Quote of the Day:
In 15th-century Peru, we learned last week, children were sacrificed to propitiate to the Chimú gods, in an attempt to end natural disasters. In our time, the roles have been reversed. Now children warning of an impending climate catastrophe are the ones that have to be propitiated. Now it is they who demand sacrifices.
Niall Ferguson in “Beware of Greta Thunberg’s Science Fiction” in the Boston Globe
Greta Thunberg, as you probably know, is the 16-year-old who arrived in New York by “emissions free yacht” to attend, by invitation, a U.N. event on climate change.
She began lecturing President Trump almost the moment she set foot on U.S. soil. She urged him to “just to listen to the science, [as] he obviously doesn’t do that.”
Like all sane people, I have no desire for humanity to perish on an intolerably hot planet. But I join Mr. Ferguson in urging young Greta and her supporters/followers to listen to scientists on both sides of the global warming debate. Ferguson writes:
Now, I am not about to deny that climate change is happening, or that global warming is going to have adverse effects in the foreseeable future. Not even Bjorn Lomborg, the skeptical Danish economist, says that. The point, as he argued in a recent, brilliant presentation at the Hoover Institution, is that — as in the past — we humans are capable of adapting to climate change in ways that can significantly mitigate its adverse effects.
It would be foolish to do nothing to prepare for a warmer planet. But it would be even more foolish to take, on the basis of apocalyptic visions, extreme precautions that end up costing even more than inaction would. Subsidies to renewable energy have a cost. Cutting CO2 emissions has a cost. Those costs in terms of forgone growth could exceed the costs of climate damage if we over-reach in the way that, for example, Alexandria Ocasio-Cortez’s Green New Deal would. The key point, as Lomborg says, is that vastly more people die as a consequence of poverty each year than die as a consequence of global warming. A CO2 emissions target is not the optimal target if meeting it would trap millions in poverty, not to mention ignorance and ill health.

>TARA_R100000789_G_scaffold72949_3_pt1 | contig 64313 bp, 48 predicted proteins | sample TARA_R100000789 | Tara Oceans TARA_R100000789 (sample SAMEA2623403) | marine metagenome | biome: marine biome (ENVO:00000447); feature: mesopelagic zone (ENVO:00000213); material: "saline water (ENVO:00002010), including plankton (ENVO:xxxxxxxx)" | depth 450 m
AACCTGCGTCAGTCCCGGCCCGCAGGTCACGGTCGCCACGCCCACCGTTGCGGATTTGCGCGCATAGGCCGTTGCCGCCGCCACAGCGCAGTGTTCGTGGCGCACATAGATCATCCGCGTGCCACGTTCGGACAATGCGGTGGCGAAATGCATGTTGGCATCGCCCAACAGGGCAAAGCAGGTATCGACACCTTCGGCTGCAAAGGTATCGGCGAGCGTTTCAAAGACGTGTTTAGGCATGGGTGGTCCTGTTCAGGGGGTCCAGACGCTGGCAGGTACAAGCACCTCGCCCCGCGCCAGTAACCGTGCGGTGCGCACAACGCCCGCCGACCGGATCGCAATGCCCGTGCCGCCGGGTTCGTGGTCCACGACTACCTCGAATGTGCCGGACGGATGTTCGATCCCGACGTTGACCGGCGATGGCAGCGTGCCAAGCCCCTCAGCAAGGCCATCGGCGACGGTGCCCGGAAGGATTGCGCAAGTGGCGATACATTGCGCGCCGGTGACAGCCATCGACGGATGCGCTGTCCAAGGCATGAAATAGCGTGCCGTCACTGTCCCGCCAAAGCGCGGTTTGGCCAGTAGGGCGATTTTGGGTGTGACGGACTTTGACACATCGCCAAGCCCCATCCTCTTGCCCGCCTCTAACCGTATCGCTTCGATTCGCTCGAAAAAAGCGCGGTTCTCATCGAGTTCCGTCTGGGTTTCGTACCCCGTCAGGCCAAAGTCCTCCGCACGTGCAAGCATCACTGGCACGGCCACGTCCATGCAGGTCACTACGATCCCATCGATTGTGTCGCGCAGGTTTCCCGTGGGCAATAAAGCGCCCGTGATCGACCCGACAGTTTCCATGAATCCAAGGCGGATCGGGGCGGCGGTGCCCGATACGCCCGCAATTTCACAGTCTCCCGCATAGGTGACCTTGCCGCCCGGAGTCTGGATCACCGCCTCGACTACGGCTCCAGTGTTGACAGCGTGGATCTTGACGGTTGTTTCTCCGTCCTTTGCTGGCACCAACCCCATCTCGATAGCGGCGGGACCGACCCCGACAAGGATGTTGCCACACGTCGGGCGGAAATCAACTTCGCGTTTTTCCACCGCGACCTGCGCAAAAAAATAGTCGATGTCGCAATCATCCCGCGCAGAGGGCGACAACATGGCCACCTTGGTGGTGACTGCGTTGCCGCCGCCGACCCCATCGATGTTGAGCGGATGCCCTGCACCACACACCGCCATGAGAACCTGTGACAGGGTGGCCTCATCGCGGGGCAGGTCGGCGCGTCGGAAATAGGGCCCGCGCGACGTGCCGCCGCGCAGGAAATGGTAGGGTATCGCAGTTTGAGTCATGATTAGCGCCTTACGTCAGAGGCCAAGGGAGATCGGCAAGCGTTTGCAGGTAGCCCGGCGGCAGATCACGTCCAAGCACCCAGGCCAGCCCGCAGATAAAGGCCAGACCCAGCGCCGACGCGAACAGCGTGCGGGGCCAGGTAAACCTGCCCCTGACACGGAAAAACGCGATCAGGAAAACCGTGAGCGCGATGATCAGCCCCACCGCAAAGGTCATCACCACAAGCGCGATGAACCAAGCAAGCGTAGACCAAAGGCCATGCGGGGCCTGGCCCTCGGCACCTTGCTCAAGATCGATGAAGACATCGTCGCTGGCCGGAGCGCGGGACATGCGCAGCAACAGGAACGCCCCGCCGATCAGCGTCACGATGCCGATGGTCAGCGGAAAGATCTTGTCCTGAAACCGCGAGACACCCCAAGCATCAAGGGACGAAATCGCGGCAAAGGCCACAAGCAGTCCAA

Back in the 1400s people in Peru believed that sacrificing their children would reduce rainfall. Not only did that not work. Regardless of their grim, murderous rites, they were soon to be hit by a far worse natural disaster than rain, namely the various lethal pandemics that swept the Americas following the arrival of Europeans. We know climate change can happen because it followed hard on the heels of this “great dying”: collapsing population in the New World reduced man-made emissions, leading to the so-called Little Ice Age.
I have said more than once in recent years that our era has more in common with the 16th and 17th centuries than with any intervening period. It is the early-modern world all over again, not least because the effects of the Internet on popular belief so closely resemble the effects of the printing press.
The challenge of millenarianism — as Alan Bennett, Peter Cook, Jonathan Miller, and Dudley Moore pointed out in my favorite sketch from “Beyond the Fringe” — is what to do when the end of the world fails to happen.
Greta is right about one thing. The chances are virtually nil that the governments of the world will do as she asks. While the West virtue-signals, China, India, Brazil, and others will continue to attach more importance to growth than to curbing emissions in the drastic way she and her fellow Friday truants demand. The planet will grow warmer, just as it grew colder in the 1600s. And we shall adapt, taking advantage of the technological innovations that will gradually improve how we generate and store electrical power and ward off flood waters.
It is 2059. To the embarrassment (but, I hope, relief) of Greta Thunberg, now 56, her great expectations of the end of the world have not been fulfilled. Jair Bolsonaro didn’t torch the Amazon. Donald Trump didn’t incinerate the planet. You should come back to New York to celebrate our survival, Greta.
But this time fly.
By the way, several of Thunberg’s crew did fly back to Europe.